A peanut patch could help subdue allergic reactions in kids with nut allergies, according to a late-stage clinical trial conducted by an international team of researchers.
Wearing the patch for 12 months effectively desensitized toddlers with mild allergies to peanuts, meaning they could tolerate eating a small number of peanuts without allergic symptoms.
The trial, led by pediatric allergy specialist Matthew Greenhawt from the Children's Hospital Colorado, was conducted on toddlers aged 1 to 3 years in eight countries across the US, Australia, Canada, and Europe.
Two-thirds of the 244 children who wore the skin patch became desensitized to peanuts, compared to one-third of the 118 toddlers in the placebo group (who likely outgrew their allergy over a longer period of time, as some kids can).
The trial results "are very good news for toddlers and their families as the next step toward a future with more treatments for food allergies," writes Alkis Togias, an allergist-immunologist at the US National Institute of Health, who was not involved in the trial.
Kids were considered desensitized if they could tolerate the equivalent of about one to four peanuts after treatment – enough to protect them from accidental exposure.
For many families, this kind of protection would offer immense relief from the angst of living with a food allergy. It takes a serious toll on young kids and their caregivers, who are on high alert for any trace of nuts or foods they are allergic to.
"Families have indicated that treatments protecting their children against reactions from unintentional peanut exposures would improve the children's socialization and the quality of life of the children and their families," writes the team of researchers.
The patches are designed to expose children to small, controlled doses of a known allergen, in this case, peanut protein, through the skin. Knowingly exposing allergic kids to their kryptonite sounds risky, but emerging evidence suggests it just might work.
Our understanding of kids' food allergies is fast evolving. A lot of research is coming out of Australia, the food allergy capital of the world, where studies have found that one in ten infants has a food allergy.
Although researchers don't know why rates of food allergies are rising in countries like Australia, they have a few theories: it could be related to environmental factors, such as low levels of vitamin D, or changes in the gut microbiome as a result of fewer childhood infections.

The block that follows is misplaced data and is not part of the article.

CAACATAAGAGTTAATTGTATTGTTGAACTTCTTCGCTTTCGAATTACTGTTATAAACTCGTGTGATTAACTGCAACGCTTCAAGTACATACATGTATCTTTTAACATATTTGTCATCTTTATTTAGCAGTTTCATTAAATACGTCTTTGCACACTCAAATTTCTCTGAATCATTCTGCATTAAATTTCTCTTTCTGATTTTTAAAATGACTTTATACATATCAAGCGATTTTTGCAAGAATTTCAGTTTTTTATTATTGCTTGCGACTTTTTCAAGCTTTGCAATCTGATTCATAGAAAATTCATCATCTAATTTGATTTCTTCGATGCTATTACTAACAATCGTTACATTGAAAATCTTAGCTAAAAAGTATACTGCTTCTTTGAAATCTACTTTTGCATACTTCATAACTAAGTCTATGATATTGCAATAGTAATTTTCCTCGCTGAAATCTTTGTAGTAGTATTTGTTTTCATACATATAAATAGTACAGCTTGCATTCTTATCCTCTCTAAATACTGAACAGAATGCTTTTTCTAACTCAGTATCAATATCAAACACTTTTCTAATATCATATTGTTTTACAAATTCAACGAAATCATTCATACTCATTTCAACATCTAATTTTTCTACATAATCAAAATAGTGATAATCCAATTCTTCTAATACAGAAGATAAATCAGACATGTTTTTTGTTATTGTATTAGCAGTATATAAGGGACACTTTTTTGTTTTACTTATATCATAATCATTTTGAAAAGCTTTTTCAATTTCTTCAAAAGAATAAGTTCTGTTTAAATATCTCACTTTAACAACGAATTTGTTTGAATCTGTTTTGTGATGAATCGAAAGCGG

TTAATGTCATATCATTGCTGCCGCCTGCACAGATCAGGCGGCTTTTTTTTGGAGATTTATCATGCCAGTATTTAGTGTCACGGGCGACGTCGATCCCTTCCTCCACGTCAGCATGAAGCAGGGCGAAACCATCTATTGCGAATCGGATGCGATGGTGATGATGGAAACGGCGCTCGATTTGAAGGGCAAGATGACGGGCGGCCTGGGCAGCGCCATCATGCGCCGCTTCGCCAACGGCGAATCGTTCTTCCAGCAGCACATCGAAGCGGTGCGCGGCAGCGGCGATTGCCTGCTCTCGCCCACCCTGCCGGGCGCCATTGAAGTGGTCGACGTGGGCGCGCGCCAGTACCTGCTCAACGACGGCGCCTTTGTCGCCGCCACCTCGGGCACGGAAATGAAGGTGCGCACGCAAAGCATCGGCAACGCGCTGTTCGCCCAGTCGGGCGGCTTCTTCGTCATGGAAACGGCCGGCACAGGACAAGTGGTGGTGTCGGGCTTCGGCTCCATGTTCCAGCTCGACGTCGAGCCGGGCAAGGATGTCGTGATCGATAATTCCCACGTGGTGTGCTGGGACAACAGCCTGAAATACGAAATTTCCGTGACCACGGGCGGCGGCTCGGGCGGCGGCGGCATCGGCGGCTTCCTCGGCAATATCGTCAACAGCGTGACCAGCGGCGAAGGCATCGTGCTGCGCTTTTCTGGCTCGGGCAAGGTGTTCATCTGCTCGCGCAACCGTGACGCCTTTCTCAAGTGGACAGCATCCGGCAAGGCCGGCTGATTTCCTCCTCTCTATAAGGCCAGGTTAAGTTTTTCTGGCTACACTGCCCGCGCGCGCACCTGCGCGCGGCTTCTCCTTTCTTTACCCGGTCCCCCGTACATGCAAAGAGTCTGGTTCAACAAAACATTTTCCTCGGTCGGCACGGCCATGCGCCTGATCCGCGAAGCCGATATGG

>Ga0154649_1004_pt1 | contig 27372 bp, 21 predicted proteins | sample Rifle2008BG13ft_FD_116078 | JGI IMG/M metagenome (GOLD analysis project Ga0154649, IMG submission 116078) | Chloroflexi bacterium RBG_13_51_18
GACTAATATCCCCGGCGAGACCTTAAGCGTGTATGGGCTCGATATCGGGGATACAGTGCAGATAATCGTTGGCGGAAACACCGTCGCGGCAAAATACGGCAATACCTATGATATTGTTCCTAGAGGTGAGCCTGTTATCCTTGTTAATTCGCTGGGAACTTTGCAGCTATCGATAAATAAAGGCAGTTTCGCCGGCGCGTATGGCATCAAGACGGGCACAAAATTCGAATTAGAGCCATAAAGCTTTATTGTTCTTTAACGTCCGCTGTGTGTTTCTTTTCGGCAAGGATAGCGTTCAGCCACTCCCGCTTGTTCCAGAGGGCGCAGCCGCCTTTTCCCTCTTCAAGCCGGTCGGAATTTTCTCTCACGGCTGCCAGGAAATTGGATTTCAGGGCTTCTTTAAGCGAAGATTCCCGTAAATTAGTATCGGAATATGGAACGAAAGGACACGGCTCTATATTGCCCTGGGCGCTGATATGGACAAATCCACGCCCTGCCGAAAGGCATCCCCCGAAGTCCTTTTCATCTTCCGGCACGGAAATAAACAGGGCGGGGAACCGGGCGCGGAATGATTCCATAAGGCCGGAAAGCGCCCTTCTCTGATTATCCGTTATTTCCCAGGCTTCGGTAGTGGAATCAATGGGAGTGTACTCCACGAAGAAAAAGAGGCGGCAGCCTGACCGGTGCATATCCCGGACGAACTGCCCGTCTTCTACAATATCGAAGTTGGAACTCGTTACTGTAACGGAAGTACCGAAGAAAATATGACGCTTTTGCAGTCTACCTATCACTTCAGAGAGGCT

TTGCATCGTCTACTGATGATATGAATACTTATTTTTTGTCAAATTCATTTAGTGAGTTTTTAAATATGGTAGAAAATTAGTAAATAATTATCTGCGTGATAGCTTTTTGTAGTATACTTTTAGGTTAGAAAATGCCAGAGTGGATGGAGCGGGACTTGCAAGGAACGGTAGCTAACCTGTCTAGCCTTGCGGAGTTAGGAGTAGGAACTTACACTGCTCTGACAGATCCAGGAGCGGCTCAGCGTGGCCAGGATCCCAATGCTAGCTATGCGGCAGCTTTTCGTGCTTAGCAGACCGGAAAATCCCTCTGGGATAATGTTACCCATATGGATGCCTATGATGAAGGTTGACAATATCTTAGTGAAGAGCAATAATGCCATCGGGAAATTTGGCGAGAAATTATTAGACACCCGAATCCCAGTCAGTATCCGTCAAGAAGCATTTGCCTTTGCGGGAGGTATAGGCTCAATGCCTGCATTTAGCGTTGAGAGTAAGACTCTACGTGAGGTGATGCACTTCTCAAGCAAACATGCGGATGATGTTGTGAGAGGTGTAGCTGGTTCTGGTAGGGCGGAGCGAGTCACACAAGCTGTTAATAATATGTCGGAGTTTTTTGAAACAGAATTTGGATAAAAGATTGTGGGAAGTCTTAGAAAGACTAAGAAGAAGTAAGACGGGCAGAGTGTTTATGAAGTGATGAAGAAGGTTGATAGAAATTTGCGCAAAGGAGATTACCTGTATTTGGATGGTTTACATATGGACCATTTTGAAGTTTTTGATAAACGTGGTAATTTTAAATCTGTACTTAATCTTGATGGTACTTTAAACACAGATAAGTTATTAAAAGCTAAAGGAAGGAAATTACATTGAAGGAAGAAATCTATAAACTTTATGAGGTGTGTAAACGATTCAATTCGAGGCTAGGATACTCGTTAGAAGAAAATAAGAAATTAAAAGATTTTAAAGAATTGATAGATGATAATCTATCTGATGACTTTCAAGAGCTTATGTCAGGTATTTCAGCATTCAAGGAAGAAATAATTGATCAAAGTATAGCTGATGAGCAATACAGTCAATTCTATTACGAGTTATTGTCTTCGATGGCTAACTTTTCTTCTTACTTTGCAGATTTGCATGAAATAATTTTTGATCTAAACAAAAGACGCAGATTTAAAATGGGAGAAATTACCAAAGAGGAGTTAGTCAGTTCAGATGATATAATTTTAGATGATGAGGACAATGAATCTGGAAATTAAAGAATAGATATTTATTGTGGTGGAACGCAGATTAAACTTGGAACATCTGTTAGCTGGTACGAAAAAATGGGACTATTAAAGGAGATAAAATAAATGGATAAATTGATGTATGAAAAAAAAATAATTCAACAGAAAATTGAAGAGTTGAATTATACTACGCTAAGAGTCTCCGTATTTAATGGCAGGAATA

Kids with eczema also have higher rates of food allergies, and mounting evidence suggests this may be because they were exposed to allergy-causing foods through the skin before eating them, confusing the body's immune system into thinking food is harmful.
Allergy specialists have also come to understand there's a small window in which to intervene to head off food allergies. In Australia, like the US, parents are now advised to introduce known foods allergens such as peanuts into their babies' diets, rather than avoiding them, to 'nip allergies in the bud'.
But for children who develop a food allergy, there is no cure – and no approved therapies for kids under four years old. Research also shows about two-thirds of young children don't outgrow their peanut allergy by the age of six. Hence why there is so much interest in developing a therapy for kids' food allergies.
"The lovely thing about [a skin patch] is it is much, much, much safer than taking something orally," Murdoch Children's Institute pediatric allergist and co-author Kirsten Perrett said when speaking at a conference last year about new therapies in the works for food allergies.
The doses of allergens applied in a skin patch are far lower than doses used for oral immunotherapies (essentially crushed-up peanuts taken in a tablet form). And although children may still develop some skin irritation or adverse reactions, patches are a much simpler – and potentially safer – alternative to oral immunotherapy, which involves arduous treatment schedules.
Results from trials testing oral immunotherapies have been mighty encouraging. One kind of oral immunotherapy for peanut allergy has been approved in the US, but it's only for kids older than four, and oral immunotherapy remains controversial because it carries a high risk of serious allergic reactions.
The safety of peanut patches is also under close watch. Four toddlers in the patch trial experienced an anaphylactic reaction related to the patch; one child pulled out of the trial while the other three resumed treatment without reacting again.
How long a child would have to wear a patch to ensure lasting benefit is also a big unknown that other trials are exploring.
If future trials can replicate the study findings, and show that peanut patches are a safe option that fairly balances the risks of a reaction in a few children with the benefits of many more kids being able to tolerate peanuts in small doses, then we might be onto a good thing.
The study was published in the New England Journal of Medicine.